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A court reporter is first and foremost a reporter — someone who tells what happened in a certain place at a certain time.
A court reporter is an official witness to a legal proceeding of any type who can accurately relate what was said by all of the people present. The reporter is unbiased in the sense that he has no compelling personal interest in the matter he is witnessing. All or nearly all of the other people present at a legal proceeding are parties to the case and so have a prejudicial interest in the issues and outcome. The reporter is the neutral observer whose record of the event becomes the official record before the law of what was spoken at a deposition, hearing, trial or any other proceeding.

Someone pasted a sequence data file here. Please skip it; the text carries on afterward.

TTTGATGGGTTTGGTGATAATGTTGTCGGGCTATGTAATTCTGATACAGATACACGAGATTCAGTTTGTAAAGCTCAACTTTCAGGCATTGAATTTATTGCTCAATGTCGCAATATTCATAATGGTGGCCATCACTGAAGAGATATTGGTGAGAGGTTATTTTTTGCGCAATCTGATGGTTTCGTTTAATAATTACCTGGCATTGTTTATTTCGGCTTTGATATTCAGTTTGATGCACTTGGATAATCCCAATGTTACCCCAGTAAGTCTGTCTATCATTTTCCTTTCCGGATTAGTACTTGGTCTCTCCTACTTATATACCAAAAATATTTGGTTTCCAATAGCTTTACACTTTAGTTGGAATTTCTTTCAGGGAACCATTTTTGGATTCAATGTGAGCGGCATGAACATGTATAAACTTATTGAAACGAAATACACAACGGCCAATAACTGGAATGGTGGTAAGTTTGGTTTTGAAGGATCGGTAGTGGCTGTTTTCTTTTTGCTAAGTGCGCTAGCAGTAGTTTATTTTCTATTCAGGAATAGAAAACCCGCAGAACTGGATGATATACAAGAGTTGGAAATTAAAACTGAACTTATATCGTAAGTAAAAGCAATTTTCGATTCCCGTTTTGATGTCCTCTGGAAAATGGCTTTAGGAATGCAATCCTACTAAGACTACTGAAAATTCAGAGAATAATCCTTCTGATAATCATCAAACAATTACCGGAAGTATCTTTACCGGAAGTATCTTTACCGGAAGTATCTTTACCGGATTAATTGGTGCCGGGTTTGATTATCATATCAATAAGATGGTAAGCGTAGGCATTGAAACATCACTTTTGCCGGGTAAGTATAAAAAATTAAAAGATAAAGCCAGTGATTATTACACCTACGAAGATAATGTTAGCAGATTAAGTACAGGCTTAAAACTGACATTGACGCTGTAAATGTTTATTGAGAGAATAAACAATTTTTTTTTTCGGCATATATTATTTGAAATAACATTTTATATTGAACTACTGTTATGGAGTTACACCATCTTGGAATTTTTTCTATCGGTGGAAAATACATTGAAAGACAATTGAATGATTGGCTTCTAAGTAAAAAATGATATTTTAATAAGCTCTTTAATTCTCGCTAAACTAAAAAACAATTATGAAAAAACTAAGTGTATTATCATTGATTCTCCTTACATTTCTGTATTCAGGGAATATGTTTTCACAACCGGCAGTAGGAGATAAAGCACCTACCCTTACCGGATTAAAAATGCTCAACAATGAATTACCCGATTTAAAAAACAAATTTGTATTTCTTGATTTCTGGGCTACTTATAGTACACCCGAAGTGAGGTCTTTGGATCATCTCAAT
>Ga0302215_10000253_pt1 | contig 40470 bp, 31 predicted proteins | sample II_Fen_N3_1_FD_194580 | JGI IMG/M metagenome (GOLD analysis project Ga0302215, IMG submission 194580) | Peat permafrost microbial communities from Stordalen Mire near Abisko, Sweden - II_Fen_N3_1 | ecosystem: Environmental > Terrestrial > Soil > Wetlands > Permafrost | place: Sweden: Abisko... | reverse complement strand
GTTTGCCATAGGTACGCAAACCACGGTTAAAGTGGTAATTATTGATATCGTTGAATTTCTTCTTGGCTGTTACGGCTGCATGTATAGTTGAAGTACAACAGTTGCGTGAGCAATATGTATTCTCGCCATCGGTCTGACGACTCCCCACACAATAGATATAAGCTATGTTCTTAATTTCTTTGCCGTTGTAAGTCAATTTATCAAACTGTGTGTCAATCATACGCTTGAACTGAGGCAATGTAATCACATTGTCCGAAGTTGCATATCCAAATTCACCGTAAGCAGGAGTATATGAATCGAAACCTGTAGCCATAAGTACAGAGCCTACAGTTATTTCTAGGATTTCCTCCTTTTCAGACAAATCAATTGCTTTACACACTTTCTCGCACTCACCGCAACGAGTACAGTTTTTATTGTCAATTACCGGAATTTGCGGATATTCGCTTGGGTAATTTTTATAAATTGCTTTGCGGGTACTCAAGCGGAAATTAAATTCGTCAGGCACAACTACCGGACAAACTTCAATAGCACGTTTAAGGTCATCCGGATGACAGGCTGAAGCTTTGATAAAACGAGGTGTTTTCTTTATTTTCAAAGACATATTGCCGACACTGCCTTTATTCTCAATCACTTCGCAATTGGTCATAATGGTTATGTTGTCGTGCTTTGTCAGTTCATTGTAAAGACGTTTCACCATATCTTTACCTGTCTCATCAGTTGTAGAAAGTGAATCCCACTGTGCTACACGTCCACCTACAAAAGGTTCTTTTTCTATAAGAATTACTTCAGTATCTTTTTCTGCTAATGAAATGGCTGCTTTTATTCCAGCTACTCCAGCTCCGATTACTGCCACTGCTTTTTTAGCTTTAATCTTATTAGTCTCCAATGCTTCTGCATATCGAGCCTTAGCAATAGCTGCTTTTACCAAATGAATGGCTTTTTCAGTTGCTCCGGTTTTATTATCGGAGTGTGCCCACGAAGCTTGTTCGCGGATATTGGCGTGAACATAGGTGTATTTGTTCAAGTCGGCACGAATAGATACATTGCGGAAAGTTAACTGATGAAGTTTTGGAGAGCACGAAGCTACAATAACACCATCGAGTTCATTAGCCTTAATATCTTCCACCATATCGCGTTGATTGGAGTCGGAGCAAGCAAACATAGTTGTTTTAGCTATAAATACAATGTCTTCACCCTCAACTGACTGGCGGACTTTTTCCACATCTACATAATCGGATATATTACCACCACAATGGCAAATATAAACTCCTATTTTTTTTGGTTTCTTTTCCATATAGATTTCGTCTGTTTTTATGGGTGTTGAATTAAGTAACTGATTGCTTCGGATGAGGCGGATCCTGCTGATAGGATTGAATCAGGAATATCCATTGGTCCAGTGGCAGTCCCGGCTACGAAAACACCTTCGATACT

To facilitate this position as official witness, reporters in many states are also Notaries Public.
At a deposition, which is done outside of a courtroom, the reporter also swears in the witness, putting him under penalty of perjury for false testimony.
Since the events being reported are primarily the spoken word, a court reporter must be skilled at live transcription. A reporter’s skills go beyond transcription, however. In many areas of the United States, court reporters are certified by a state board.
The end product of the reporter’s activity is a transcript of what was said. To this the reporter attaches a signed certificate which states that the transcript is a true and accurate record of the proceedings.